A group of ex-Tandberg and Cisco executives have launched a software-based video conferencing service that works across traditional hardware systems, the browser and mobile devices.
Pexip Infinity is an all-software, pay-as-you-go, virtualized platform that requires no upfront hardware costs. A customer can set up multiple virtual meeting rooms for any number of users.
Services like Google Hangout and Skype provide a mass-market way for really anyone to do video conferencing. These online services have disrupted the video conferencing world. There is also a new generation of video conferencing services that have emerged. But the abstraction of hardware is also making IT rethink its approach to investing in high-end systems that can cost millions to install across a worldwide network of offices.
Pexip executives see its value in running software that can be optimized to the end point where it is running. Pexip Infinity can run on Cisco, Polycom or Lifesize video-conferencing systems. It supports Microsoft Lync and WebRTC. With WebRTC, the browser is the end-point. No Flash or other plug-in is required. Mobile users follow a link to participate in a video-conferencing session.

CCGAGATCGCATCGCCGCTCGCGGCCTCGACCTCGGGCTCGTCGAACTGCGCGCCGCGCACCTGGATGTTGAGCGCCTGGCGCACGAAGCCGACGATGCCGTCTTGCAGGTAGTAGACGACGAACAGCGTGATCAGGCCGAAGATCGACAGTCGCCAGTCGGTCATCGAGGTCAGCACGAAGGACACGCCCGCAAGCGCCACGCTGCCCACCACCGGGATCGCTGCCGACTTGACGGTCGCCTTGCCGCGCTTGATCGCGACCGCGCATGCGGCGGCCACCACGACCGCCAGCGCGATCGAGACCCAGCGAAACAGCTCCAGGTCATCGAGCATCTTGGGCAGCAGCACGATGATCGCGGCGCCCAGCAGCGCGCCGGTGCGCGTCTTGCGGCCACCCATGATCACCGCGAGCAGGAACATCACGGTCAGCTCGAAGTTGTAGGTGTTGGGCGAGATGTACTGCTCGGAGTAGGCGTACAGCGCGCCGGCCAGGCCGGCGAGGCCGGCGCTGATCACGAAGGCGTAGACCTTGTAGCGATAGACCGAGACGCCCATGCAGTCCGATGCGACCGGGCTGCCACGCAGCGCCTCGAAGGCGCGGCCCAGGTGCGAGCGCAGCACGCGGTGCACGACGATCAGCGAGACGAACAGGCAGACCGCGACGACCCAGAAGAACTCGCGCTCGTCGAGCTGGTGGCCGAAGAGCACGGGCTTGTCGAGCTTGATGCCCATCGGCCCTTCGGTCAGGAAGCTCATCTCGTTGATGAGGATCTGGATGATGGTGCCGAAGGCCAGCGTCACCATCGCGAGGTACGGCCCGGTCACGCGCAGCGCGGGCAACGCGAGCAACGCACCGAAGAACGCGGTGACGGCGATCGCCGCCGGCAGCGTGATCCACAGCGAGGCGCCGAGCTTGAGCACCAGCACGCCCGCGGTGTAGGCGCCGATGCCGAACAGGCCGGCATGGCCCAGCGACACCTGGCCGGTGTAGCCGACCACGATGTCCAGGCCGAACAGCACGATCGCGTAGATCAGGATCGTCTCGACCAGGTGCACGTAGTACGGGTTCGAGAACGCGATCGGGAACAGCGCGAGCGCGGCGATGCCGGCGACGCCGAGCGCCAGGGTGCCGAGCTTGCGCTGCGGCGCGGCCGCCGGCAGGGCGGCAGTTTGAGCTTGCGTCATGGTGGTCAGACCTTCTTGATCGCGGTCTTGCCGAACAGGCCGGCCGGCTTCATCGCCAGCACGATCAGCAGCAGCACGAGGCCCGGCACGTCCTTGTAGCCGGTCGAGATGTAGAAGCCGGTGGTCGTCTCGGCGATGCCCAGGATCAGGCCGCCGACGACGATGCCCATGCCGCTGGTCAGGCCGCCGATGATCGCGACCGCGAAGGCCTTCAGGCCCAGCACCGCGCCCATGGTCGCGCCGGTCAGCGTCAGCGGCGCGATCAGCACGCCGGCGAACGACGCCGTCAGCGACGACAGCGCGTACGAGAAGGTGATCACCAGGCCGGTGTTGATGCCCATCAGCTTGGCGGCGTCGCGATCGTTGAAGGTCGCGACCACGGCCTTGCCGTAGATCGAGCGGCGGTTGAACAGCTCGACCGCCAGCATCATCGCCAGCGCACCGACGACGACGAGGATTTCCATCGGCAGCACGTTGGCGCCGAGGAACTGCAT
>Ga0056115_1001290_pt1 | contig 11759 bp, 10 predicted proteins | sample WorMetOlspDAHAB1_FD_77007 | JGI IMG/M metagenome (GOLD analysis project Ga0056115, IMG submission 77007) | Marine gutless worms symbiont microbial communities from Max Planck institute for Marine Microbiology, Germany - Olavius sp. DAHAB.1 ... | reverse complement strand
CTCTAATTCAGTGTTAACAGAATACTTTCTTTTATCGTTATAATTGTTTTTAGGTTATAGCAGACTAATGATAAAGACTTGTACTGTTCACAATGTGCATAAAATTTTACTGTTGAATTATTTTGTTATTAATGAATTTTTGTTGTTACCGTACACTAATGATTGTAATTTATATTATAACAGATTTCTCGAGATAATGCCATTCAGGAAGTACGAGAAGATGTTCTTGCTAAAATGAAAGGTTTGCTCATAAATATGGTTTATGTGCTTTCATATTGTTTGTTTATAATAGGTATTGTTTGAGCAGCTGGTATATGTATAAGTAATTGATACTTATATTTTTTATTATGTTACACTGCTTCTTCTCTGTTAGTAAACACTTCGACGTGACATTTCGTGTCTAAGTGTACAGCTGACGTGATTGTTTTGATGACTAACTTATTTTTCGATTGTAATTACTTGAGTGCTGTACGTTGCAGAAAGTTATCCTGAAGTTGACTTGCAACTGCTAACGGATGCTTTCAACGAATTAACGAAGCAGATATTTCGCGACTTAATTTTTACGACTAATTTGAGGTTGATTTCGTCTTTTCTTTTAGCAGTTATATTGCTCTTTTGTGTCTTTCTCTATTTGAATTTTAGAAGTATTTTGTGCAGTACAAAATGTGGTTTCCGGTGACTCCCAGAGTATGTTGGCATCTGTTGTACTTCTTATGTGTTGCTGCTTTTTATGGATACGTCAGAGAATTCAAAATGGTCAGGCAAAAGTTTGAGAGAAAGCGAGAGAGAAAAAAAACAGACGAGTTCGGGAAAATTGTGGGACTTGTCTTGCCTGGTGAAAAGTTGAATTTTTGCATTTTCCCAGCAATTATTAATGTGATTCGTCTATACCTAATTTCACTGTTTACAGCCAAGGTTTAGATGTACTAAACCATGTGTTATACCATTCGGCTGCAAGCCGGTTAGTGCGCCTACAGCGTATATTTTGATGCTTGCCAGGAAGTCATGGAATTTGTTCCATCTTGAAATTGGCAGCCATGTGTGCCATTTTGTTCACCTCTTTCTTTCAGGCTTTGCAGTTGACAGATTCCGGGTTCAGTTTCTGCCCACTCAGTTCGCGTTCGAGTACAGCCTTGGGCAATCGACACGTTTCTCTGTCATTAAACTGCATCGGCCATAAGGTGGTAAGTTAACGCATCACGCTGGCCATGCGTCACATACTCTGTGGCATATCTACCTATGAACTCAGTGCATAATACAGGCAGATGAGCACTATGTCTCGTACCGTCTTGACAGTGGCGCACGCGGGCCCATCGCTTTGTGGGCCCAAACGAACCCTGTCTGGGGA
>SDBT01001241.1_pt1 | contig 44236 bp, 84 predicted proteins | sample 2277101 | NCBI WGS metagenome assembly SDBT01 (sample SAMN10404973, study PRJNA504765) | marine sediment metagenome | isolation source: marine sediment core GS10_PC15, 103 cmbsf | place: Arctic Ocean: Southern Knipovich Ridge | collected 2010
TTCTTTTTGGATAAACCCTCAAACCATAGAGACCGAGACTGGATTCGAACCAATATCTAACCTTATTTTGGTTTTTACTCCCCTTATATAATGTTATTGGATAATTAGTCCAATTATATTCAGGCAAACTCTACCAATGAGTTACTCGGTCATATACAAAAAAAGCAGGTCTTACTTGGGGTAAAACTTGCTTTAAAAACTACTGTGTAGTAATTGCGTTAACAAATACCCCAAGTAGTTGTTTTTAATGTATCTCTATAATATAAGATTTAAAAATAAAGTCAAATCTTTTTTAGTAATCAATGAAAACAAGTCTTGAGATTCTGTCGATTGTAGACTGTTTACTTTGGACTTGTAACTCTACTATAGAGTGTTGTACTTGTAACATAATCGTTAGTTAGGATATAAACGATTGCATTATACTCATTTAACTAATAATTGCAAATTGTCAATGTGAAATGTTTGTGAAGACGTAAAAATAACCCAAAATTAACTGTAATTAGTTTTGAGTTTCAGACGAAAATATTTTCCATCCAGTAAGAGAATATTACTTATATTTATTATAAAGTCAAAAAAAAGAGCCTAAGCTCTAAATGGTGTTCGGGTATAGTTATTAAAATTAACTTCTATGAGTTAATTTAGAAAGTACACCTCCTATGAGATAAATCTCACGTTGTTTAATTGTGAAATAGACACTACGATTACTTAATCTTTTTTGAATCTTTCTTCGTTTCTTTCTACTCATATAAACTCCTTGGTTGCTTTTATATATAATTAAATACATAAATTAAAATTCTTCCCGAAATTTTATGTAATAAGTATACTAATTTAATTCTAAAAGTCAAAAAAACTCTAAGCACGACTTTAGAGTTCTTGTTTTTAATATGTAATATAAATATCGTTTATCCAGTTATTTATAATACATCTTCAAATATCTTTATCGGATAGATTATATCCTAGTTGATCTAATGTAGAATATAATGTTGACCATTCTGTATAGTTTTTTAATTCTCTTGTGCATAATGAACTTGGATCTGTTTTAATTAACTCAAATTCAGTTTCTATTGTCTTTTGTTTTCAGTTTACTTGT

The Pexip software maximizes the bandwidth. It understands who is presenting and who is watching. A presenter, for instance, would appear in high-definition video. People watching would only get the bandwidth they need to participate.
By licensing its software based on usage, the service is more affordable than integrated hardware and software-based systems. By using a software-only approach, Pexip appeals to the people who work at home on a laptop. People on the road can use an iPad or a smart device to access a video-conference session.
Pexip has people with the experience to appeal to customers who buy high-end gear. But there are a growing number of services that are developing new kinds of software and cloud-based video conferencing services.
In April. Telefonica’s TokBox launched Mantis, a cloud-based platform that adds some smarts to WebRTC. A focus of the efforts is on building out a developer community that will use WebRTC and the TokBox platform to build out their own types of apps and services.
The Pexip approach is less about building a developer community than appealing to the CIO who can use software to cut hardware costs and appeal to all those people who work at home on mobile devices.